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Inv Vee for all bands with only one link?


I am thinking of building an inv Vee, cut for 80m(low end of the band–) and 40m, making it fan-like.
80m legs should cover 30, 17 and 12
40m legs should cover 15
That leaves one link for 20m
Anyone have any tips or thoughts?


Like you say to me give it a whirl :smile:


I think you’ll struggle - both getting it to resonate without an ATU and speading out a fan dipole on a summit due to windage and landscape restrictions. Better to build a link dipole in my opinion and just connect the sections you need as you go from band to band. It works for me.

73 Phil


There is another possible advantage in a single linked dipole - when on the higher bands, the ends of the dipole are further from the ground than they might be in a “fan” arrangement, which should make it a bit less lossy…

For home station it could be a very neat idea, given a bit more height.

73 Adrian


You could try an OCFD antenna for 40-10m bands think the measurements are 44ft and 22ft. For the 80m you could swap the 22ft leg for a 88ft length or build it with a link to join a 66ft length of wire on when needed on a suitable summit.
I used a G Whip 20-6m OCFD antenna a few times portable from a summit and was happy with the performance, it also worked well on 2m that was a bonus. I am currently building a 80-6m with the measurements above and a 4-1 current balun, the only problem is I don’t have the garden or an antenna analyser to test it prior to using it from a summit so will rely on T1 atu for help.
Using DX UL wire along with 8 meters of RG174 with 10 turns on a ferrite rod for a line isolator and a g whip mini balun the total wieght is .59kg, hope to try it out next week.

73 Graeme


In practice a 7MHz dipole is not long enough to achieve 3/2 wave resonance on 21 MHz, it is closer to 22 MHz on its third harmonic, due to the end effect for the 7 MHz dipole being multiplied by 3, making it too short for 21 MHz. You would get a better match if you have a short linkable section for 15m. Similarly the 3.5MHz dipole is resonant on its 3rd harmonic well above 10.5, more like 11MHz. So an extension or an ATU is required to get a reasonable match for both 21 and 10 MHz.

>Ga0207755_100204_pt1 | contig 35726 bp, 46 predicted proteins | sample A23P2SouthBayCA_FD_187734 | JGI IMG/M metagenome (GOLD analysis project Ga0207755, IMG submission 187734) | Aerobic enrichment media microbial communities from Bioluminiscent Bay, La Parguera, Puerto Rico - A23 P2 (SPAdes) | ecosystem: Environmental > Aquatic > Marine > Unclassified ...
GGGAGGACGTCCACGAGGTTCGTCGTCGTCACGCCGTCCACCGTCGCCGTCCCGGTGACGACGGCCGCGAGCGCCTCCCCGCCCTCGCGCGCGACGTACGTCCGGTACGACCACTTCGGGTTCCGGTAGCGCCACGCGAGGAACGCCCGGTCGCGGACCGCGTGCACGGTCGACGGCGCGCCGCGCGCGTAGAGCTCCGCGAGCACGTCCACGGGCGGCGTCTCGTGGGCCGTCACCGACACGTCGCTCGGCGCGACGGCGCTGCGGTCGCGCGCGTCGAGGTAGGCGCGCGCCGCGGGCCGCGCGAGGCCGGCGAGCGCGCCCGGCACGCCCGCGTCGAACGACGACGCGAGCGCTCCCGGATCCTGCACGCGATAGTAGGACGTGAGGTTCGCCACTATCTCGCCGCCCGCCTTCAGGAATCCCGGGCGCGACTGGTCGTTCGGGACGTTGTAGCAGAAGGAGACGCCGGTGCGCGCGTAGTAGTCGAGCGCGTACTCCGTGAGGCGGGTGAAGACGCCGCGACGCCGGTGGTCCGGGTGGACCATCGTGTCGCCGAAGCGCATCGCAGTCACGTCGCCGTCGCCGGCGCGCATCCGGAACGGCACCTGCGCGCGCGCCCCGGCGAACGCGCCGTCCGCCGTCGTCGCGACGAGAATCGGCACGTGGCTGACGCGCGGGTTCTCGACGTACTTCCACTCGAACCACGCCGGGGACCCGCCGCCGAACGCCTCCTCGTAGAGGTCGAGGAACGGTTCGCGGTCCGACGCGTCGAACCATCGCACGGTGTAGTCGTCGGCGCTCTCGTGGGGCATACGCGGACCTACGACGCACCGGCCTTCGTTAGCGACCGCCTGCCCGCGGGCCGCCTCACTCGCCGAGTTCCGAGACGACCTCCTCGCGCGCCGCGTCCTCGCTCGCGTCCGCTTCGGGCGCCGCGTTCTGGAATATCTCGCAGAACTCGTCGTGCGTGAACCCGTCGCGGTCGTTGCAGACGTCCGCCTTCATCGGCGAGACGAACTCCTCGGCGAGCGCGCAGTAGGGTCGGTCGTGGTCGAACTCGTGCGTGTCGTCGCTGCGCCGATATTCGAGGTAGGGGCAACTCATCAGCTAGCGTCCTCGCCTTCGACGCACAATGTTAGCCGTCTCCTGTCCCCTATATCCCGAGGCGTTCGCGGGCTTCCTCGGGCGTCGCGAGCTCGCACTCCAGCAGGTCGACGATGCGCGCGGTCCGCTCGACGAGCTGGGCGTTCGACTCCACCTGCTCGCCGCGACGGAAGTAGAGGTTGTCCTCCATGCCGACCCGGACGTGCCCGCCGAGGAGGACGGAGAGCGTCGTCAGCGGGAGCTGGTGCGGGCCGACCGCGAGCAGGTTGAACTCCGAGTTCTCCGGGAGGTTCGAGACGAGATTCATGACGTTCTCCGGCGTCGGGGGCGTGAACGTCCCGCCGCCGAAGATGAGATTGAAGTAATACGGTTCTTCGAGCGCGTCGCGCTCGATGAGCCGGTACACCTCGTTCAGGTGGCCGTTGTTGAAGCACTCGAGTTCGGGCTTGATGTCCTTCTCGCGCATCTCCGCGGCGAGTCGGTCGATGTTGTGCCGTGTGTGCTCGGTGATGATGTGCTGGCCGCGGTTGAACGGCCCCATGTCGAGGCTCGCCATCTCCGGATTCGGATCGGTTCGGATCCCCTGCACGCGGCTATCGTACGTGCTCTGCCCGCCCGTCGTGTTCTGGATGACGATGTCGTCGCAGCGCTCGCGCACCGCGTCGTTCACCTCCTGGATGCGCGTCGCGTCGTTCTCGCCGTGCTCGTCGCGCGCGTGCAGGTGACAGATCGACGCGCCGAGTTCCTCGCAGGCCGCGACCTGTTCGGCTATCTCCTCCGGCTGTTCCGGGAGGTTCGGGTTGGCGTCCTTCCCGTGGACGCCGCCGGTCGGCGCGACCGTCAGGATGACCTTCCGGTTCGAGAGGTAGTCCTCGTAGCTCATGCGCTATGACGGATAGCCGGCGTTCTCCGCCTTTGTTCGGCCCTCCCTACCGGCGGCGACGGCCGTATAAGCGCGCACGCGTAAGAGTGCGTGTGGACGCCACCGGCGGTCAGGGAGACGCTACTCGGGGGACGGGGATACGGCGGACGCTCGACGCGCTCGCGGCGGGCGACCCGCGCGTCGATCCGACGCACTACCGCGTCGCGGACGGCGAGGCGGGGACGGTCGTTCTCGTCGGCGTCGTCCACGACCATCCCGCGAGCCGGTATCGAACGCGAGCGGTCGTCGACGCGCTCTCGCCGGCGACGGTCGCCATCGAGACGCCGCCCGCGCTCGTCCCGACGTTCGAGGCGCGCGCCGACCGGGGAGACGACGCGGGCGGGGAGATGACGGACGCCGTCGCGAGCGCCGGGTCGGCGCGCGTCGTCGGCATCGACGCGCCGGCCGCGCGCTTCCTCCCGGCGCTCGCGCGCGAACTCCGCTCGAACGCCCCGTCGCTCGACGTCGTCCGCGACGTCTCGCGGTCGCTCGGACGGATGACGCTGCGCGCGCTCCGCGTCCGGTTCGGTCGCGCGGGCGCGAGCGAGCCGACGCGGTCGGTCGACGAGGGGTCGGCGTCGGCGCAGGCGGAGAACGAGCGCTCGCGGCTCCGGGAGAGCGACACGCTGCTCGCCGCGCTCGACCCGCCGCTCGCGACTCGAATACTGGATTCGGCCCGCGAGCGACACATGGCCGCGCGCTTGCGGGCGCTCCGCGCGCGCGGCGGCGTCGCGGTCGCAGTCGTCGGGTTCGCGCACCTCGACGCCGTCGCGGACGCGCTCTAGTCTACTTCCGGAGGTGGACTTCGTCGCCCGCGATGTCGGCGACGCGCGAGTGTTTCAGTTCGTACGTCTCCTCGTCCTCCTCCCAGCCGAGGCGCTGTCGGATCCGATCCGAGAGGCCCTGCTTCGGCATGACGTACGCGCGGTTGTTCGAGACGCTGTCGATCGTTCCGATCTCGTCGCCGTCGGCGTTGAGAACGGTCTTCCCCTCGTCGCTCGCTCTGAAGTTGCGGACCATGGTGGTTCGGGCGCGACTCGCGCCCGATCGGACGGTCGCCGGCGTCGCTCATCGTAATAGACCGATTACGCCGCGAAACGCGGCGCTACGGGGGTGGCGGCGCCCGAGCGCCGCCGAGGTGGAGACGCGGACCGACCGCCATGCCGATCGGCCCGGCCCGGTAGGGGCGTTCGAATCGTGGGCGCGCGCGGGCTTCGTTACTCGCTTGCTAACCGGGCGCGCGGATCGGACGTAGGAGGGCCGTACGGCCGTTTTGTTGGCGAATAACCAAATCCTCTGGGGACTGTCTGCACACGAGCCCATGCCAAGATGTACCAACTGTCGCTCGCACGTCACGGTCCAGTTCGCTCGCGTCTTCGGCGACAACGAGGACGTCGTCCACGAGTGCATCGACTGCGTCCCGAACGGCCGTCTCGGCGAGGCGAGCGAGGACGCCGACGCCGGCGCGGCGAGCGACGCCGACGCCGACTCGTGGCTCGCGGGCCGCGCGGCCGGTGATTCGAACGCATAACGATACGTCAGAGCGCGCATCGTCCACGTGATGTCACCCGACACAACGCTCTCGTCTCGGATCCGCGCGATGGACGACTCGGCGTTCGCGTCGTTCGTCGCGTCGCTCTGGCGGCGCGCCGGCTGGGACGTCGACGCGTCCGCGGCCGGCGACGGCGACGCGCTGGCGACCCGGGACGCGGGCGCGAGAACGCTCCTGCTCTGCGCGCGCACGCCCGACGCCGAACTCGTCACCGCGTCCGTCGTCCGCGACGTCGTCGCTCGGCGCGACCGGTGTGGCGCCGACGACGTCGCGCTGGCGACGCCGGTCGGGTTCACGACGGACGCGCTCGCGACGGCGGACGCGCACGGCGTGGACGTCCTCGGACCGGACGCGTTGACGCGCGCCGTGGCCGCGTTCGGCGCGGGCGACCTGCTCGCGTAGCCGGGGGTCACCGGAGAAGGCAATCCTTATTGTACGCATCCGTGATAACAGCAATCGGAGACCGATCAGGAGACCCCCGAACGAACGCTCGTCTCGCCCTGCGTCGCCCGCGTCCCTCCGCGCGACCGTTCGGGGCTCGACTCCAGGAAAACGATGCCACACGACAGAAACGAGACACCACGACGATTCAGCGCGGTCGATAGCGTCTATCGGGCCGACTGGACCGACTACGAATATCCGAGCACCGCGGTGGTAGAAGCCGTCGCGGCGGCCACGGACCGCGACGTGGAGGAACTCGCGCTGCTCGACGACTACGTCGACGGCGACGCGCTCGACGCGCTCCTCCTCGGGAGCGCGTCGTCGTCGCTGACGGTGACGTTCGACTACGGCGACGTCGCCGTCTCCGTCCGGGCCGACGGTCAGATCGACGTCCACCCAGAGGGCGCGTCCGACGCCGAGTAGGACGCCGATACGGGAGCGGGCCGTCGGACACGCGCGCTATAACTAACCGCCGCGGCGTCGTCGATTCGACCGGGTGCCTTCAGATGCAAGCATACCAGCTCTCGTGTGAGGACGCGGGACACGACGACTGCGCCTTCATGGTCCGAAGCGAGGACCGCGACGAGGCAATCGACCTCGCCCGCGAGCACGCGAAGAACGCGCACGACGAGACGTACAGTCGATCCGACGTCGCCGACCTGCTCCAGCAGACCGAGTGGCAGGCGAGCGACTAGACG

I have used a fan dipole 40/20 for SOTA and the advantage of the second dipole is that it provides another two directions of guying and the pole is quite stable. It takes longer to set up (untangle) than a linked dipole but it is great to be able to just switch bands at the radio and keep operating.

73 Andrew VK1DA/VK2UH


If you have a link dipole for 30/40m you can add some loops of wire at the links to extend the legs for 15m.

Link closed = 40m
Link open = 30m
Loop added at link = 15m


I have played quite a bit with fan dipoles,


You would need a tuner for it to cover 30/17/15/12m with less efficiency than resonant antennas for those bands. I’ve managed to load mine to work on 160m.



Thanks for all input.
I will have to think about it for a while, cos I like bandhopping for S2S.
I don´t have enough space to try 80m ant at home, but with kind neighbours I can get 40m at home.


This variation of the W3DZZ might be worth considering:



Look at http://www.i1wqrlinkradio.com/antype/ch10/chiave234.htm

[1]: DU1ANV antenna



You should just use 300 ohm ribbon and an ATU with a balanced input. Then your 40 m dipole or one extended by up to 2 m each side will tune up pretty well on all bands.

If you have an unbalanced ATU then a 1:1 current choke and/or a 4:1 current balun will solve that. The ribbon winds up nicely if you provide it with it’s own spool - one used for builders twine is ideal.

There is no way a simple dipole will match 50 ohms on all those bands and ditto for two dipoles - unless you add a lot of loss and that’s the last thing you need for QRP in a declining sun spot cycle.